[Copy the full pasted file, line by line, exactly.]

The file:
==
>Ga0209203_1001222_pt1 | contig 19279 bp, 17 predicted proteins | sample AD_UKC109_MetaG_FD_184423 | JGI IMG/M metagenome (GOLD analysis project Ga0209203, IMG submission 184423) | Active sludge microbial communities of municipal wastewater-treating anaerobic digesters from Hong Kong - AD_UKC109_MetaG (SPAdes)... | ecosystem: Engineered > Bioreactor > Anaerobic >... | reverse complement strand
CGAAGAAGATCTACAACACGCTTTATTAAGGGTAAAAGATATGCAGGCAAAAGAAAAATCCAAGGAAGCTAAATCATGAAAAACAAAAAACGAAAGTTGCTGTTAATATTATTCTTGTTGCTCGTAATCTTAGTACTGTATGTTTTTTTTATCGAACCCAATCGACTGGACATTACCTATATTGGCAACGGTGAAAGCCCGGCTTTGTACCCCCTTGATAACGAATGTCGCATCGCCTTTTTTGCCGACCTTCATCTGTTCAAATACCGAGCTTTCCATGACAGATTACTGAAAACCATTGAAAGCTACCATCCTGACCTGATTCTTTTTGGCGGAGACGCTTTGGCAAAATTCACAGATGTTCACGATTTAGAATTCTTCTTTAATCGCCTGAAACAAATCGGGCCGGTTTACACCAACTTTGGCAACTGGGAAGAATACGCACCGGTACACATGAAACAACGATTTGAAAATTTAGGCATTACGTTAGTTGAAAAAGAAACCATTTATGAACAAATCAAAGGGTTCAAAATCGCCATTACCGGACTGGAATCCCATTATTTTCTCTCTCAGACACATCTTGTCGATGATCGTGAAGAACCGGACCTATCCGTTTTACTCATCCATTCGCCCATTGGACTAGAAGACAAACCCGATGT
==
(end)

>Ga0209203_1001222_pt1 | contig 19279 bp, 17 predicted proteins | sample AD_UKC109_MetaG_FD_184423 | JGI IMG/M metagenome (GOLD analysis project Ga0209203, IMG submission 184423) | Active sludge microbial communities of municipal wastewater-treating anaerobic digesters from Hong Kong - AD_UKC109_MetaG (SPAdes)... | ecosystem: Engineered > Bioreactor > Anaerobic >... | reverse complement strand
CGAAGAAGATCTACAACACGCTTTATTAAGGGTAAAAGATATGCAGGCAAAAGAAAAATCCAAGGAAGCTAAATCATGAAAAACAAAAAACGAAAGTTGCTGTTAATATTATTCTTGTTGCTCGTAATCTTAGTACTGTATGTTTTTTTTATCGAACCCAATCGACTGGACATTACCTATATTGGCAACGGTGAAAGCCCGGCTTTGTACCCCCTTGATAACGAATGTCGCATCGCCTTTTTTGCCGACCTTCATCTGTTCAAATACCGAGCTTTCCATGACAGATTACTGAAAACCATTGAAAGCTACCATCCTGACCTGATTCTTTTTGGCGGAGACGCTTTGGCAAAATTCACAGATGTTCACGATTTAGAATTCTTCTTTAATCGCCTGAAACAAATCGGGCCGGTTTACACCAACTTTGGCAACTGGGAAGAATACGCACCGGTACACATGAAACAACGATTTGAAAATTTAGGCATTACGTTAGTTGAAAAAGAAACCATTTATGAACAAATCAAAGGGTTCAAAATCGCCATTACCGGACTGGAATCCCATTATTTTCTCTCTCAGACACATCTTGTCGATGATCGTGAAGAACCGGACCTATCCGTTTTACTCATCCATTCGCCCATTGGACTAGAAGACAAACCCGATGT